A negatively charged sample would be expected to migrate towards the anode (positively charged electrode). How then is it that species of all charges are detected in capillary electrophoresis at the cathode (negatively charged) end of the system?
In this question you basically should explain the two major forces that are involved in the principles of capillary electrophoresis and explain the principles of the technique in detail. Why are all compounds, no matter if charged or uncharged, moving towards the cathode? There are two principles and please use them.
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Electrophoresis involves the movement of electrically charged particles through a buffer system under influence of electric current.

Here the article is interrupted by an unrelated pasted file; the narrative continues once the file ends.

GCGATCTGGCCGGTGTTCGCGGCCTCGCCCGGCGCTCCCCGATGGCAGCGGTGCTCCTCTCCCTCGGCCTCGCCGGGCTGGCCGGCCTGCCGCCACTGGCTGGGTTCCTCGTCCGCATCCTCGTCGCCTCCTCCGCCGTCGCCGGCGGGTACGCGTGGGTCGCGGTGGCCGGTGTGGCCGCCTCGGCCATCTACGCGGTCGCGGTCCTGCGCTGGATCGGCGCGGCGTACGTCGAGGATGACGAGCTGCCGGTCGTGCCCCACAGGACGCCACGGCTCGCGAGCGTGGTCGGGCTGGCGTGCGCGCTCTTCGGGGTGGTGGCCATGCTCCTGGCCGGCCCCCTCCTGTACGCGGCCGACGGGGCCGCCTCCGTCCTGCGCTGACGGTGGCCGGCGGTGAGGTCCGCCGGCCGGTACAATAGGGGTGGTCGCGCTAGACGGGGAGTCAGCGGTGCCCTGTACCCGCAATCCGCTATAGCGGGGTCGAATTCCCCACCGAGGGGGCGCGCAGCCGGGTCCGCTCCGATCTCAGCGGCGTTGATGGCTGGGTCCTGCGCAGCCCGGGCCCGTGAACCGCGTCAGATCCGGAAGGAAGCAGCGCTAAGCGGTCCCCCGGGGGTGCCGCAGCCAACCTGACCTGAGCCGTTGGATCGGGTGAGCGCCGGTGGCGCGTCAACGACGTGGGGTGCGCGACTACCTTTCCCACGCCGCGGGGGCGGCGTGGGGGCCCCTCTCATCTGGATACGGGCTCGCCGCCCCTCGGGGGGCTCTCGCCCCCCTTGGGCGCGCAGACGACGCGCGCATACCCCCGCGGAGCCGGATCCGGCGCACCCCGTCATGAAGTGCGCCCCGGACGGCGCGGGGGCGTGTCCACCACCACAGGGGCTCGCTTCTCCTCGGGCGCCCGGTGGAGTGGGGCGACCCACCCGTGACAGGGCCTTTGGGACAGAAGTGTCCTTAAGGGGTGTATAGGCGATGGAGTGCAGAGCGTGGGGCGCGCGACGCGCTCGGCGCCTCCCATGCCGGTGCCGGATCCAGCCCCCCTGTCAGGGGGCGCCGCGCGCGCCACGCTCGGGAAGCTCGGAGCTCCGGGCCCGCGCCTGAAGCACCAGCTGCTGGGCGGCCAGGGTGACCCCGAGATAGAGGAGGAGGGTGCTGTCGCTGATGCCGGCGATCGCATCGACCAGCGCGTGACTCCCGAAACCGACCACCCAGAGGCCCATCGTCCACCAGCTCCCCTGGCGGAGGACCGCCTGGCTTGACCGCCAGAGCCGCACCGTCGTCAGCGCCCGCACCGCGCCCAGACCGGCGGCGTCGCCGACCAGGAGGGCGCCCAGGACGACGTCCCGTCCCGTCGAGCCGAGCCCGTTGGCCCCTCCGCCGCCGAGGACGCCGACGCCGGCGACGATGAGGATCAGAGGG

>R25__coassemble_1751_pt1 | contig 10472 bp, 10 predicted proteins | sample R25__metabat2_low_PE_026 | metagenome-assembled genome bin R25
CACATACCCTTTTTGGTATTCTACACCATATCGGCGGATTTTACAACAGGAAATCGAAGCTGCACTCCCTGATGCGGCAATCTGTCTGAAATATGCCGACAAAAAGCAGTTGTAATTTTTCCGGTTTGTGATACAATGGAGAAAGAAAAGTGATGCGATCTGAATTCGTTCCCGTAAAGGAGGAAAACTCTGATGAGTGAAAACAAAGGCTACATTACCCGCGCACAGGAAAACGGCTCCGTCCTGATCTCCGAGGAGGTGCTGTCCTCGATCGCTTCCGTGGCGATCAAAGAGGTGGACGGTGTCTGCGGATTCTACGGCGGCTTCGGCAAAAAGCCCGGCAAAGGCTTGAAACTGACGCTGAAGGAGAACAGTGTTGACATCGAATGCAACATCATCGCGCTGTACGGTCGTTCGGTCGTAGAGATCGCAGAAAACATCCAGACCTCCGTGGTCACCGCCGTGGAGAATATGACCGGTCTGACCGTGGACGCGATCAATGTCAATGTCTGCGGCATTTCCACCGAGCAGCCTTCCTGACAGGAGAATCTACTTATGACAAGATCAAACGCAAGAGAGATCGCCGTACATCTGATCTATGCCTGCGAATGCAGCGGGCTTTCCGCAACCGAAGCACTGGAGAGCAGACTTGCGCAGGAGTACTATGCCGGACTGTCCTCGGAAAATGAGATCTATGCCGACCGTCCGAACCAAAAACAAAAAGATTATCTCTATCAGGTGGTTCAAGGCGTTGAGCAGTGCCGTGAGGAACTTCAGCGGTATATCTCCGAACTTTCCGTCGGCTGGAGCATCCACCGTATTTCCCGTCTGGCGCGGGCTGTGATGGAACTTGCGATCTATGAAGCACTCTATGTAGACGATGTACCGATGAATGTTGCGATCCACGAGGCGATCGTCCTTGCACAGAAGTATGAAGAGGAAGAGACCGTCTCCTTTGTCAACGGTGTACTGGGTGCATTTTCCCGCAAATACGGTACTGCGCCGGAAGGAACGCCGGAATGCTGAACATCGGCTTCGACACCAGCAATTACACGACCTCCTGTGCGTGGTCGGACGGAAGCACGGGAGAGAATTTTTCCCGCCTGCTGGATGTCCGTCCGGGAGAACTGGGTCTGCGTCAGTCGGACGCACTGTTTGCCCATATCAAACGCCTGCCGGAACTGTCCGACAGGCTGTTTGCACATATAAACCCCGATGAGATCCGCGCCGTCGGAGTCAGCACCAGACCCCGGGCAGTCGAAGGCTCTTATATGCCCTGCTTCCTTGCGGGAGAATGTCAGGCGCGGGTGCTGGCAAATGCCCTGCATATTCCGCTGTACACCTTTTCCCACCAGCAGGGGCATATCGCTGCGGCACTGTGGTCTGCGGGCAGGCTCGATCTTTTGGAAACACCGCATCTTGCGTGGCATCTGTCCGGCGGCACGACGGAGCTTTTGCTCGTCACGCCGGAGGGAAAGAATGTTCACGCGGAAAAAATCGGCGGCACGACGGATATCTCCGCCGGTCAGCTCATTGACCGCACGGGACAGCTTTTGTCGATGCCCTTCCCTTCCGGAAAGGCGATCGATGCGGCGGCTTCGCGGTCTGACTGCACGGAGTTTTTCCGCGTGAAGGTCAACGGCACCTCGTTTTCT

In an electrophoresis system is made by 2 containers of buffer connected with a fine capillary tube. Now under the influence of electrical gradient +vely charged cations moves to –ve electrode (cathode) & -vely charged anions to moves in +ve electrode (anode). The main principle of separation is based on the fact small molecules move faster than larger ones & molecules having higher charges/size ratio travels faster than molecules having move faster than the lower charges/size ration ones . Now the electrophoresis depends on the differential migration of ions under the electrical gradient....
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